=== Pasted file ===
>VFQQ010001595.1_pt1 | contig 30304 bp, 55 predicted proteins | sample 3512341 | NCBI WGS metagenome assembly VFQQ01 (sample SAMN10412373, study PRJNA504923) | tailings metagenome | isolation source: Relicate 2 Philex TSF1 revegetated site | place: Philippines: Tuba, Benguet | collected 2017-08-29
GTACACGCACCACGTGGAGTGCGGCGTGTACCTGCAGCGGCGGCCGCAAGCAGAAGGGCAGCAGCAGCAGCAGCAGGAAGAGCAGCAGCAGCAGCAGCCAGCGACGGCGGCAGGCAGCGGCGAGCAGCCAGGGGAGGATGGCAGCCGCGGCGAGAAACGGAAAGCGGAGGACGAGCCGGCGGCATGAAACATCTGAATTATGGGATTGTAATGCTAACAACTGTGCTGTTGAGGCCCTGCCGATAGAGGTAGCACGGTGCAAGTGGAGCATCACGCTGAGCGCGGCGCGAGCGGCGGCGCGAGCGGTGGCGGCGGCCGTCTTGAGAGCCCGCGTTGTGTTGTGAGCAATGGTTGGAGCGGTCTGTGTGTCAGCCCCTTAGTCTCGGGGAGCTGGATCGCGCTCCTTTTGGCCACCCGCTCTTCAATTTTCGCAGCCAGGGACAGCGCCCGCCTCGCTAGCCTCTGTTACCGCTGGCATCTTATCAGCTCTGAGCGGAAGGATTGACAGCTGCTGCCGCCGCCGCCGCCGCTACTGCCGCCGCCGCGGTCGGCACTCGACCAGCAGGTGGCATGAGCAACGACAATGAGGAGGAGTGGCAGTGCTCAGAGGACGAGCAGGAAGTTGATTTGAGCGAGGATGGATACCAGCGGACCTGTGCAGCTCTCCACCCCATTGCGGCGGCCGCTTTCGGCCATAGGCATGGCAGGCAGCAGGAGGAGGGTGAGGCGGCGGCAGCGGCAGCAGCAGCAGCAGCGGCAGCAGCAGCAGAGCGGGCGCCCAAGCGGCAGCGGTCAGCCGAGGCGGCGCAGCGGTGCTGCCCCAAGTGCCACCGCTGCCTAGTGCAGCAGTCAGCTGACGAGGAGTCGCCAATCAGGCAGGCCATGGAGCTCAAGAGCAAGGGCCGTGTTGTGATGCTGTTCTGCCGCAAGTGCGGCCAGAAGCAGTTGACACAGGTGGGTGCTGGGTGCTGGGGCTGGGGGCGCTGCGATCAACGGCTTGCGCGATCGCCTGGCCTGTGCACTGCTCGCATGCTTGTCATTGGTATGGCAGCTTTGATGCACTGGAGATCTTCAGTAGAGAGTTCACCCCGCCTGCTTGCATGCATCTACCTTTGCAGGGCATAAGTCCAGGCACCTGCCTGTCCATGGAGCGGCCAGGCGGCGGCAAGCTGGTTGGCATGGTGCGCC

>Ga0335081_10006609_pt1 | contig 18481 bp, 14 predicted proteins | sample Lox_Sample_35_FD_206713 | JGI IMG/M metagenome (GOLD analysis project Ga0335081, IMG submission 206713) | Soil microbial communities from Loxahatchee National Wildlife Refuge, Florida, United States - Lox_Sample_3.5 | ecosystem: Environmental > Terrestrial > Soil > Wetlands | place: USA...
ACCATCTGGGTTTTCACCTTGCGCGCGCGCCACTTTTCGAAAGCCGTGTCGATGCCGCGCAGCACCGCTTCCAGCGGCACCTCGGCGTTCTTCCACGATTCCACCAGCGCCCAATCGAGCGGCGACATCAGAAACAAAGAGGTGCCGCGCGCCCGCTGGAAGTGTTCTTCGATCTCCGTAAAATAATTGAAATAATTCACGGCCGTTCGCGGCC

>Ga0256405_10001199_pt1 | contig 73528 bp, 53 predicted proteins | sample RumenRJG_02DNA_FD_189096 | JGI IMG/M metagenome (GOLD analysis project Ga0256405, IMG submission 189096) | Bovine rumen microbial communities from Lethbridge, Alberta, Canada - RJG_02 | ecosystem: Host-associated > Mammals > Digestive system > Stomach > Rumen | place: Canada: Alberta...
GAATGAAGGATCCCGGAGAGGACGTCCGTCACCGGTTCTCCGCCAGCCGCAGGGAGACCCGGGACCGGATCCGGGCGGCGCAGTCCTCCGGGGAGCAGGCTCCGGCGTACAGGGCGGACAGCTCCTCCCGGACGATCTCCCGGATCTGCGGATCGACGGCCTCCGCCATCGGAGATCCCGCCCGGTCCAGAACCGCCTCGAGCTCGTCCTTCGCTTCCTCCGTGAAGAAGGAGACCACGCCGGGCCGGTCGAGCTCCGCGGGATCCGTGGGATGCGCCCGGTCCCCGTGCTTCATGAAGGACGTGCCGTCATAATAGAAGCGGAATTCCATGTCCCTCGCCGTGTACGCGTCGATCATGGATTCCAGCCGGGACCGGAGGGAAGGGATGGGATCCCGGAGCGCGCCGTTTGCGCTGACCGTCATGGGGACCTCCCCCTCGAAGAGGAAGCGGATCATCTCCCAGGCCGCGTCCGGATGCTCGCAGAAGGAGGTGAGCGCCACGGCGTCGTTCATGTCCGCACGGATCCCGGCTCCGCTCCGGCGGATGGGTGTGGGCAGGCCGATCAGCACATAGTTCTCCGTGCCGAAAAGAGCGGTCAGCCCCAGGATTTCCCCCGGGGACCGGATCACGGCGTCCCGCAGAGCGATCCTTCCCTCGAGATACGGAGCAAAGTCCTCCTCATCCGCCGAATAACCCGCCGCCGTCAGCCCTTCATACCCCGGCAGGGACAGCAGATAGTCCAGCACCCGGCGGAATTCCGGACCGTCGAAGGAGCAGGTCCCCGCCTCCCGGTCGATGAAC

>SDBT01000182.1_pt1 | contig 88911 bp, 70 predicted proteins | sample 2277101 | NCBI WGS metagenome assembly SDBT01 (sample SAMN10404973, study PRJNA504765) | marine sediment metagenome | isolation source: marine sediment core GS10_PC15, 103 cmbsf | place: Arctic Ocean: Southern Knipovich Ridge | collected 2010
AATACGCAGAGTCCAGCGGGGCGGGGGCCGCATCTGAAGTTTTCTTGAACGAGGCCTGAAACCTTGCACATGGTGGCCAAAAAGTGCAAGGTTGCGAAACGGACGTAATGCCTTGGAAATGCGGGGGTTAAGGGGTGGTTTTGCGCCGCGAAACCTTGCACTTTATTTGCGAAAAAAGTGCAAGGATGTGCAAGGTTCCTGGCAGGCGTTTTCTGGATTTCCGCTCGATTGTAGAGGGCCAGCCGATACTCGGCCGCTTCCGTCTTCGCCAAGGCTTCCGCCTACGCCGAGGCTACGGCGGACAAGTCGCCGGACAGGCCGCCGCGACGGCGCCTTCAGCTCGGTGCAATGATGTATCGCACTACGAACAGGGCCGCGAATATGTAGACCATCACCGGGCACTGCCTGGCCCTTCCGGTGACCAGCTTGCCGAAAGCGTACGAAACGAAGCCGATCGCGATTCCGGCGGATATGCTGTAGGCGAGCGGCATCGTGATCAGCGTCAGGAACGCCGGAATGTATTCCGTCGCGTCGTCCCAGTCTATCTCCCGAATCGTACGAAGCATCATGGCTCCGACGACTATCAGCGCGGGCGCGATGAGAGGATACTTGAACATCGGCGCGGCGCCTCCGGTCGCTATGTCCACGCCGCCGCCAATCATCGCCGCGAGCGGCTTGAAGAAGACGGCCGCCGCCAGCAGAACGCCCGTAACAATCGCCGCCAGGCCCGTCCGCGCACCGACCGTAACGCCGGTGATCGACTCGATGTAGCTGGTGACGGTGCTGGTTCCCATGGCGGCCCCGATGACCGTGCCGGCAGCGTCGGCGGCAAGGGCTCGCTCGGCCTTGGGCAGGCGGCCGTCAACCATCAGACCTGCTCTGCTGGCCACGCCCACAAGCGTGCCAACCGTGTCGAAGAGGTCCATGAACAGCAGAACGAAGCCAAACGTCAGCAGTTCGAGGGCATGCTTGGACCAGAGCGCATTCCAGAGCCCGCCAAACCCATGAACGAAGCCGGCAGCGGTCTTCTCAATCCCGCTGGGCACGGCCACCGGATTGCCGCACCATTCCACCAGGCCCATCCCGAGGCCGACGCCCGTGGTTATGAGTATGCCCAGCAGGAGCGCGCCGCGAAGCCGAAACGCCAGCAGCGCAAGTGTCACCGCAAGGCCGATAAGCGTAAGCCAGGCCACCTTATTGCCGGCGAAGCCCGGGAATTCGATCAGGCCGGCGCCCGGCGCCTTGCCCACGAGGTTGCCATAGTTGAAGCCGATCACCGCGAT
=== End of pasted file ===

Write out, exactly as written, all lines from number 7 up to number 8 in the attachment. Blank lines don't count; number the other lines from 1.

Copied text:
>SDBT01000182.1_pt1 | contig 88911 bp, 70 predicted proteins | sample 2277101 | NCBI WGS metagenome assembly SDBT01 (sample SAMN10404973, study PRJNA504765) | marine sediment metagenome | isolation source: marine sediment core GS10_PC15, 103 cmbsf | place: Arctic Ocean: Southern Knipovich Ridge | collected 2010
AATACGCAGAGTCCAGCGGGGCGGGGGCCGCATCTGAAGTTTTCTTGAACGAGGCCTGAAACCTTGCACATGGTGGCCAAAAAGTGCAAGGTTGCGAAACGGACGTAATGCCTTGGAAATGCGGGGGTTAAGGGGTGGTTTTGCGCCGCGAAACCTTGCACTTTATTTGCGAAAAAAGTGCAAGGATGTGCAAGGTTCCTGGCAGGCGTTTTCTGGATTTCCGCTCGATTGTAGAGGGCCAGCCGATACTCGGCCGCTTCCGTCTTCGCCAAGGCTTCCGCCTACGCCGAGGCTACGGCGGACAAGTCGCCGGACAGGCCGCCGCGACGGCGCCTTCAGCTCGGTGCAATGATGTATCGCACTACGAACAGGGCCGCGAATATGTAGACCATCACCGGGCACTGCCTGGCCCTTCCGGTGACCAGCTTGCCGAAAGCGTACGAAACGAAGCCGATCGCGATTCCGGCGGATATGCTGTAGGCGAGCGGCATCGTGATCAGCGTCAGGAACGCCGGAATGTATTCCGTCGCGTCGTCCCAGTCTATCTCCCGAATCGTACGAAGCATCATGGCTCCGACGACTATCAGCGCGGGCGCGATGAGAGGATACTTGAACATCGGCGCGGCGCCTCCGGTCGCTATGTCCACGCCGCCGCCAATCATCGCCGCGAGCGGCTTGAAGAAGACGGCCGCCGCCAGCAGAACGCCCGTAACAATCGCCGCCAGGCCCGTCCGCGCACCGACCGTAACGCCGGTGATCGACTCGATGTAGCTGGTGACGGTGCTGGTTCCCATGGCGGCCCCGATGACCGTGCCGGCAGCGTCGGCGGCAAGGGCTCGCTCGGCCTTGGGCAGGCGGCCGTCAACCATCAGACCTGCTCTGCTGGCCACGCCCACAAGCGTGCCAACCGTGTCGAAGAGGTCCATGAACAGCAGAACGAAGCCAAACGTCAGCAGTTCGAGGGCATGCTTGGACCAGAGCGCATTCCAGAGCCCGCCAAACCCATGAACGAAGCCGGCAGCGGTCTTCTCAATCCCGCTGGGCACGGCCACCGGATTGCCGCACCATTCCACCAGGCCCATCCCGAGGCCGACGCCCGTGGTTATGAGTATGCCCAGCAGGAGCGCGCCGCGAAGCCGAAACGCCAGCAGCGCAAGTGTCACCGCAAGGCCGATAAGCGTAAGCCAGGCCACCTTATTGCCGGCGAAGCCCGGGAATTCGATCAGGCCGGCGCCCGGCGCCTTGCCCACGAGGTTGCCATAGTTGAAGCCGATCACCGCGAT